Though civil society groups celebrated Bashir’s exit, many have condemned it as a military coup and continue to press for civilian control of the government (BBC, April 12, 2019). The Sudanese Professionals Association (SPA) released a statement in the aftermath of the military’s removal of Bashir, stating that “those who destroyed the country and killed the people are seeking to steal every drop of blood and sweat that the Sudanese people poured in their revolution that shook the throne of tyranny” and continued organizing demonstrations (BBC, April 12, 2019).
In the process of removing Bashir, the military also declared a state of emergency, introduced a curfew, and announced that the country would be governed for two years by a transitional military council (TMC). These moves have contributed to friction between the military and demonstrators who claim that no legitimate change can emerge from a military government (The Guardian, April 12, 2019).
Dialogue between some of the political opposition groups and the TMC has revealed some fundamental disagreements between the two. According to Al Jazeera, the military and the political opposition are divided as to what the best composition is for the governing body tasked with running Sudan until the next round of elections. Whereas the military wants a 10 member council with seven military representatives, the political opposition is pushing for a 15 member council, comprised of eight civilians and seven members of the military.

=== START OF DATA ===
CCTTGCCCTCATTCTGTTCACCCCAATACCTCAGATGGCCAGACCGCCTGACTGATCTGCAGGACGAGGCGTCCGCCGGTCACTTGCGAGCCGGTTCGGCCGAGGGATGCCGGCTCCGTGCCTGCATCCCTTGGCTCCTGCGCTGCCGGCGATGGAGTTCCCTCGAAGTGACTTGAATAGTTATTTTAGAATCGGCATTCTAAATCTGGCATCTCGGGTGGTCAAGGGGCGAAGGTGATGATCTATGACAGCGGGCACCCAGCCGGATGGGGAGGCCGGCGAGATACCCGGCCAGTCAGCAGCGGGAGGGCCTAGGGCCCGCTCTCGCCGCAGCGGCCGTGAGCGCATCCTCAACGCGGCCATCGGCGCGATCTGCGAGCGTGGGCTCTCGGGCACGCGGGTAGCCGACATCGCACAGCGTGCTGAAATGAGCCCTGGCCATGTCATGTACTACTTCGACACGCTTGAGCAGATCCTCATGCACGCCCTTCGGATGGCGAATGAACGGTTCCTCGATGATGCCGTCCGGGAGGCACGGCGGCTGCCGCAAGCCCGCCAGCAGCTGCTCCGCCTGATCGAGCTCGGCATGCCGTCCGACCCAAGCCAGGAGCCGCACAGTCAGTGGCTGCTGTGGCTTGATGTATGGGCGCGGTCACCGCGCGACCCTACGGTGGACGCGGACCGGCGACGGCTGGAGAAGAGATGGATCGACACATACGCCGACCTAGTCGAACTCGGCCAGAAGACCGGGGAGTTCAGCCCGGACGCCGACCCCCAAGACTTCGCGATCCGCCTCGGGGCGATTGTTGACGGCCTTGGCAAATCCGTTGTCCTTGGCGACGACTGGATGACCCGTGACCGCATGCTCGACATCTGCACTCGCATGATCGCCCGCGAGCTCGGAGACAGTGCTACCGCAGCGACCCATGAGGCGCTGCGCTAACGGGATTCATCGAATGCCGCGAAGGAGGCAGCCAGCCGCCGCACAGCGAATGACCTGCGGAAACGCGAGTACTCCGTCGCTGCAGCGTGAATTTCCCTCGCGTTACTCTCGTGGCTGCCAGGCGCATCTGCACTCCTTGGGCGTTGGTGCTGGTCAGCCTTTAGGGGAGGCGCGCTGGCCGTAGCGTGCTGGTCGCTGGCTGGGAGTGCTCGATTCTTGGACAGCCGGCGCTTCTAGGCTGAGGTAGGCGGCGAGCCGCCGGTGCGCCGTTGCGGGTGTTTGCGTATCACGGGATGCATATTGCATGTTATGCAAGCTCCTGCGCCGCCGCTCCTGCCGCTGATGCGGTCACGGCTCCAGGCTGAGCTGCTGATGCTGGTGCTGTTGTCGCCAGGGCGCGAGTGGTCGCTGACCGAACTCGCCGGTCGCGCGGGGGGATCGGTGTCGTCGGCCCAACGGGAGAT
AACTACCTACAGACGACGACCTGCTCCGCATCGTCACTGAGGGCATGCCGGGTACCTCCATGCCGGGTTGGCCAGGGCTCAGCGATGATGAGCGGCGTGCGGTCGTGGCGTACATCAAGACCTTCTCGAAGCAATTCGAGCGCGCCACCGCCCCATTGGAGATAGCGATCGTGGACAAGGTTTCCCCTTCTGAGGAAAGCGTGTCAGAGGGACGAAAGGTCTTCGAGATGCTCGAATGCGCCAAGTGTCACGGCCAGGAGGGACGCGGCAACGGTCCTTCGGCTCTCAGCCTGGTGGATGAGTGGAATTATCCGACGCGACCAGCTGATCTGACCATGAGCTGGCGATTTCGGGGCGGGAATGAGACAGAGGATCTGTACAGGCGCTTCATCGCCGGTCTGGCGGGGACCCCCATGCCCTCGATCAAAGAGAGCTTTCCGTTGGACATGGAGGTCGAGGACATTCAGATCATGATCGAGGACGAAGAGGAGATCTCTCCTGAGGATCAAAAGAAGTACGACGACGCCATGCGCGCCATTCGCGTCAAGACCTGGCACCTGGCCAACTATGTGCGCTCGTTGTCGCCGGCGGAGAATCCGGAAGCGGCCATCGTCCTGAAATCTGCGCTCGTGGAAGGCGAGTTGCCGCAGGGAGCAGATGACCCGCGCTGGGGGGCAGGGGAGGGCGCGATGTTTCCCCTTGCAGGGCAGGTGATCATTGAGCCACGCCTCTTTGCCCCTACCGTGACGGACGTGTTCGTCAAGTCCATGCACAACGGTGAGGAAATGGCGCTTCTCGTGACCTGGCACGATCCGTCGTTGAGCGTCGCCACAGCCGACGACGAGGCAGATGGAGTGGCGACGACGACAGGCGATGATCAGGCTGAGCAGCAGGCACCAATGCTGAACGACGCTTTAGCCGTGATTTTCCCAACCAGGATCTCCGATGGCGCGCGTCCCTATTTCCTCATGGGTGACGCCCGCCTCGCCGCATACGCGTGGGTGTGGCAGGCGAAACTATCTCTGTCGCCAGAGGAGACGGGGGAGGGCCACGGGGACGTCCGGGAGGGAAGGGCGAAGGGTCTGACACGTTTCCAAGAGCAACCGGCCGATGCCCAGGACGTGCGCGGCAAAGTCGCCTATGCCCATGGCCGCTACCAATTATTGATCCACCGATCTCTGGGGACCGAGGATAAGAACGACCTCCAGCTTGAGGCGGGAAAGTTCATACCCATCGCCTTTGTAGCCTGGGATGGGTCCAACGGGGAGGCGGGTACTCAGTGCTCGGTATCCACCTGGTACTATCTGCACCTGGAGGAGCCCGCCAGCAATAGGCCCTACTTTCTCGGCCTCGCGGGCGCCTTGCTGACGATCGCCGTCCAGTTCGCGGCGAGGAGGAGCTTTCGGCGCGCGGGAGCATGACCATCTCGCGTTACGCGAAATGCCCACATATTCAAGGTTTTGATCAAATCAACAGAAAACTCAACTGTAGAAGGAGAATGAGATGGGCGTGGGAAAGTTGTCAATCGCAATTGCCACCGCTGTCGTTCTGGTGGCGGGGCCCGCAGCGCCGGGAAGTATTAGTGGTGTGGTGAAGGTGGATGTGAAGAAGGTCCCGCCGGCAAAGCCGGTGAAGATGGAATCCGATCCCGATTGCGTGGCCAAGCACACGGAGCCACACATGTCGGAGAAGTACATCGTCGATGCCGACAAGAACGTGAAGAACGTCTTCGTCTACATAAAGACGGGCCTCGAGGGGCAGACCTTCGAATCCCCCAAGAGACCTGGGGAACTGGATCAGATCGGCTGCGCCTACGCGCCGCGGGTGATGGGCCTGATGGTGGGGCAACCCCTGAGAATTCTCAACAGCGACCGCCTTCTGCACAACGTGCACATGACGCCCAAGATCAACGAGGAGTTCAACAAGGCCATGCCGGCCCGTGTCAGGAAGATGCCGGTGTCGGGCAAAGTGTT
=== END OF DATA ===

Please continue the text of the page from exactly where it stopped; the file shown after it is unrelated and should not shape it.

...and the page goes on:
The issue of unity both in the Sudanese security sector and among the demonstrators remains pressing, and will likely be the determinant as to what type of council is composed. Though some of the political opposition groups have demonstrated their willingness to negotiate with the TMC, others (including the influential SPA) have been reluctant to engage (News24, April 24, 2019). Fissures within the security sector have become clear throughout the wave of demonstrations and could lead to fragmentation (Reuters, April 8, 2019).
Though popular demonstrations have removed Bashir, they have not yet secured a democratic future for Sudan. It is unclear how long the military will tolerate continued demonstrations, or how ‘useful’ the security sector believes public action is now that Bashir has been removed. Last week, the government began to issue warnings to protesters to remove blockades established as part of the sit-in in Khartoum; the leader of the TMC, Lt. Gen. Abdel Fattah Abdelrahman Burhan asserted that “It can’t continue like this” (Swiss Info, April 22, 2019). On the night of the 29th, it appears that the military began to remove some of the blockades, leading to fears that the next step is intervening against the demonstrations (Al Jazeera, April 30, 2019).